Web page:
I posted this on math.stackexchange to no avail, so I hope it's appropriate to post here despite that it might not be research-level. I expect the answer to this is well-known to people studying non-associative algebras, but I cannot find it in my references and the more thorough literature on the topic is expensive! On a similar note, I would appreciate a recommendation for a reference covering octonion algebras over number fields and the Cayley-Dickson construction, in more generality. I don't mind expensive if it gives a good thorough treatment.

Let $K$ be a number field and let $\mathcal{B}=\Big(\frac{a,b}{K}\Big)$ be a quaternion $K$-algebra. Then its norm is the Pfister form $\langle\langle a,b\rangle\rangle$ over $K$. Apply the Cayley Dickson construction to $\mathcal{B}$, yielding an octonion $K$-algebra $\mathcal{C}$.

What is the Pfister form of the norm of $\mathcal{C}$? Is it $\langle\langle a,b,ab\rangle\rangle$?

Does the isomorphism class of $\mathcal{B}$ (i.e. different choices for $a,b$ preserving the ramification set of $\mathcal{B}$) determine the isomorphism class of $\mathcal{C}$? Equivalently, does the isometry class of the quadratic form $\langle\langle a,b\rangle\rangle$ determine the isometry class of the Pfister form of $\mathcal{C}$ as a quadratic form?

If it does, it makes me wonder about the octonion $K$-algebras with norm the Pfister form of $\langle\langle a,b,c\rangle\rangle$, non-isomorphic to $\mathcal{C}$. It would seem that these also contain $\mathcal{B}$ as a quaternion subalgebra, and that some variations of the Cayley-Dickson construction would take you from $\mathcal{B}$ to these. How does this work?


1 Answer 1


Suppose $K$ is a field, and $B$ your quaternion algebra $K$. The octonion algebra $C$ made from $B$ using the Cayley-Dickson construction depends on an auxiliary choice of an element $c \in K^{\times}$. Namely, $C$ is the set of pairs $(u,v)$ with $u,v \in B$ with addition

$(u_1,v_1) + (u_2, v_2) = (u_1 + u_2, v_1 + v_2)$

and multiplication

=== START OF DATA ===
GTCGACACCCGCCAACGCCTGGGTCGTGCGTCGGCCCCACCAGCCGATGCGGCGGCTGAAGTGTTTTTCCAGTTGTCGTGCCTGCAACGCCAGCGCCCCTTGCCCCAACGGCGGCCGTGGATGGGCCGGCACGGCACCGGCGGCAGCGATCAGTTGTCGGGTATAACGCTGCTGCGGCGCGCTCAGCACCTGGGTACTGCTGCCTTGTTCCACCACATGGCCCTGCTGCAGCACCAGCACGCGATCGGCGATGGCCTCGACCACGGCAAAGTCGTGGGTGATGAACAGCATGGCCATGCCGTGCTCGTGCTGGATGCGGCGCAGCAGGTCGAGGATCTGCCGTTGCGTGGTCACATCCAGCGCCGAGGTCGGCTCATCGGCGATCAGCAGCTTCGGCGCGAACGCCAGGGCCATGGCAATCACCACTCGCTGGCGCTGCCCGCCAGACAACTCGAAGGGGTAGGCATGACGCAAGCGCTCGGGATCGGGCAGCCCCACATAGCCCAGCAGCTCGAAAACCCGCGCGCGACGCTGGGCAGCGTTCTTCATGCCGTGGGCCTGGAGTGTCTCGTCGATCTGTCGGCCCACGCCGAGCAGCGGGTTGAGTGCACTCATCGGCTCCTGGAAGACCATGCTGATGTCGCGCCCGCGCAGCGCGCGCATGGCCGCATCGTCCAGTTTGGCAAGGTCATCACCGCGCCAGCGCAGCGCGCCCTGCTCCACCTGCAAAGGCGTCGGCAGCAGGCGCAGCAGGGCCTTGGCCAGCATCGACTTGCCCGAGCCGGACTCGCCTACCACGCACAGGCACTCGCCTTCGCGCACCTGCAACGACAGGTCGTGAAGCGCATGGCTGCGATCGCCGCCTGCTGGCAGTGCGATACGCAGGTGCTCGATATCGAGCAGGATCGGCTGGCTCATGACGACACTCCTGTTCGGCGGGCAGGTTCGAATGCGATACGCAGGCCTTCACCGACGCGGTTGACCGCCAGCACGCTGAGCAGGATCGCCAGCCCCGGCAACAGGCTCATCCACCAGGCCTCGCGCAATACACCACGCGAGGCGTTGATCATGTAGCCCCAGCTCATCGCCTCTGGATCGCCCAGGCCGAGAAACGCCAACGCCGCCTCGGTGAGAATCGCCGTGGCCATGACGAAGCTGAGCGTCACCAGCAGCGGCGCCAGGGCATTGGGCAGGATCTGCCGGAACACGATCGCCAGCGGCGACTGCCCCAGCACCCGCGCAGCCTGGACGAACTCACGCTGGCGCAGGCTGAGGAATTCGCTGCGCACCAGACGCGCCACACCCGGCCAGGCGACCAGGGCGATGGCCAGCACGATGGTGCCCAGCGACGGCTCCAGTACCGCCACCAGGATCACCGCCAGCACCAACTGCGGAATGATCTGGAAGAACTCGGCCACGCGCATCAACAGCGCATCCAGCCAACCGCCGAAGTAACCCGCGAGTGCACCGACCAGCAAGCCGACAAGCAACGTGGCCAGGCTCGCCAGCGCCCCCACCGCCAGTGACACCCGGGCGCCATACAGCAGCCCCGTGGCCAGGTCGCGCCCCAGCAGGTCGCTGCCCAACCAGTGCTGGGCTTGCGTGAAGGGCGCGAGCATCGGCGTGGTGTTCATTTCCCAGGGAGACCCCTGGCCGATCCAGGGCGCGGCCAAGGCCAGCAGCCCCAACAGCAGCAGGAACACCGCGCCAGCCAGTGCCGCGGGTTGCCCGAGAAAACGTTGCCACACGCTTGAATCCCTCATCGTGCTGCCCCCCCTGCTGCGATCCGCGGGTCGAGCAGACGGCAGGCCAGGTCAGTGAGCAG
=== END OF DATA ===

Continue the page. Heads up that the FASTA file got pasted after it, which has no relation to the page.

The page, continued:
$(u_1,v_1)(u_2,v_2) = (u_1u_2 + c\overline{v_2}v_1, v_2u_1 +v_1\overline{u_2}).$

Here $x \mapsto \overline{x}$ is the involution on the quaternion aglebra $B$. The involution on $C$ is then $(u,v) \mapsto (\overline{u},-v)$. With this multiplication and involution, one computes that the norm on $C$ is

$(u,v)(\overline{u},-v) = u\overline{u} - cv \overline{v}$.

It follows that if the norm form on $B$ is the Pfister form $<<a,b>>$, then the norm form on $C$ is the Pfister form $<<a,b,c>>$.

The resulting octonion aglebra $C$ depends not just $B$ but also on $c$. For example, suppose $B$ is the quaternion division algebra over $\mathbf{R}$ (i.e., Hamilton's quaternions). If one chooses $c=1$, then the resulting octonion algebra $C$ contains nonzero elements with norm $0$, while if one chooses $c = -1$ then the norm form on $C$ is anisotropic.

  • $\begingroup$ The follow-up question then is whether there is a choice for $c$ that's considered canonical. Let's say I chose $c=ab$. In this event, does altering $a,b$ up to isomorphism of $\mathcal{B}$ alter the isomorphism class of $\mathcal{C}$? $\endgroup$
    – j0equ1nn
    Mar 17, 2016 at 22:06
  • 1
    $\begingroup$ The choice $c=1$ is canonical. In this case, the octonion aglebra $C$ is split no matter what $B$ is. The space $(x,x)$, for $x \in B$, is a maximal isotropic subspace. Moreover, if $c = x\overline{x}$ for $x \in B$, one gets the same octonion algebra $C$, because the norm forms are equivalent. In particular, the choice $c =ab$ yields the same octonion algebra as the choice $c=1$ $\endgroup$
    – user25514
    Mar 17, 2016 at 22:25
  • $\begingroup$ Okay, so since $ab=ij\overline{ij}$, using this for $c$ is no different from using $1$, up to isomorphism. This makes me think about what choices from $K^\times$ are available that do not lie in $N(\mathcal{B})$ and the resulting isomorphism classes on $\mathcal{C}$, which is interesting. Also this definitely answers my question. I don't suppose you have a recommended reference for this content? $\endgroup$
    – j0equ1nn
    Mar 17, 2016 at 22:44
  • $\begingroup$ There is a book called "Octonions, Jordan algebras, and exceptional groups" by Springer and Veldkamp. I have only looked at this book very briefly, but I'm betting it contains the answer to many interesting questions you could ask about octonion aglebras. $\endgroup$
    – user25514
    Mar 17, 2016 at 22:49
  • $\begingroup$ Yes, that book has been sitting in my Amazon "shopping cart" for a few days now as I deliberated about spending the cash. I agree it looks good, I'm probably going to pick it up. Thanks for your help! $\endgroup$
    – j0equ1nn
    Mar 17, 2016 at 22:51

Your Answer

By clicking “Post Your Answer”, you agree to our terms of service, privacy policy and cookie policy

Not the answer you're looking for? Browse other questions tagged or ask your own question.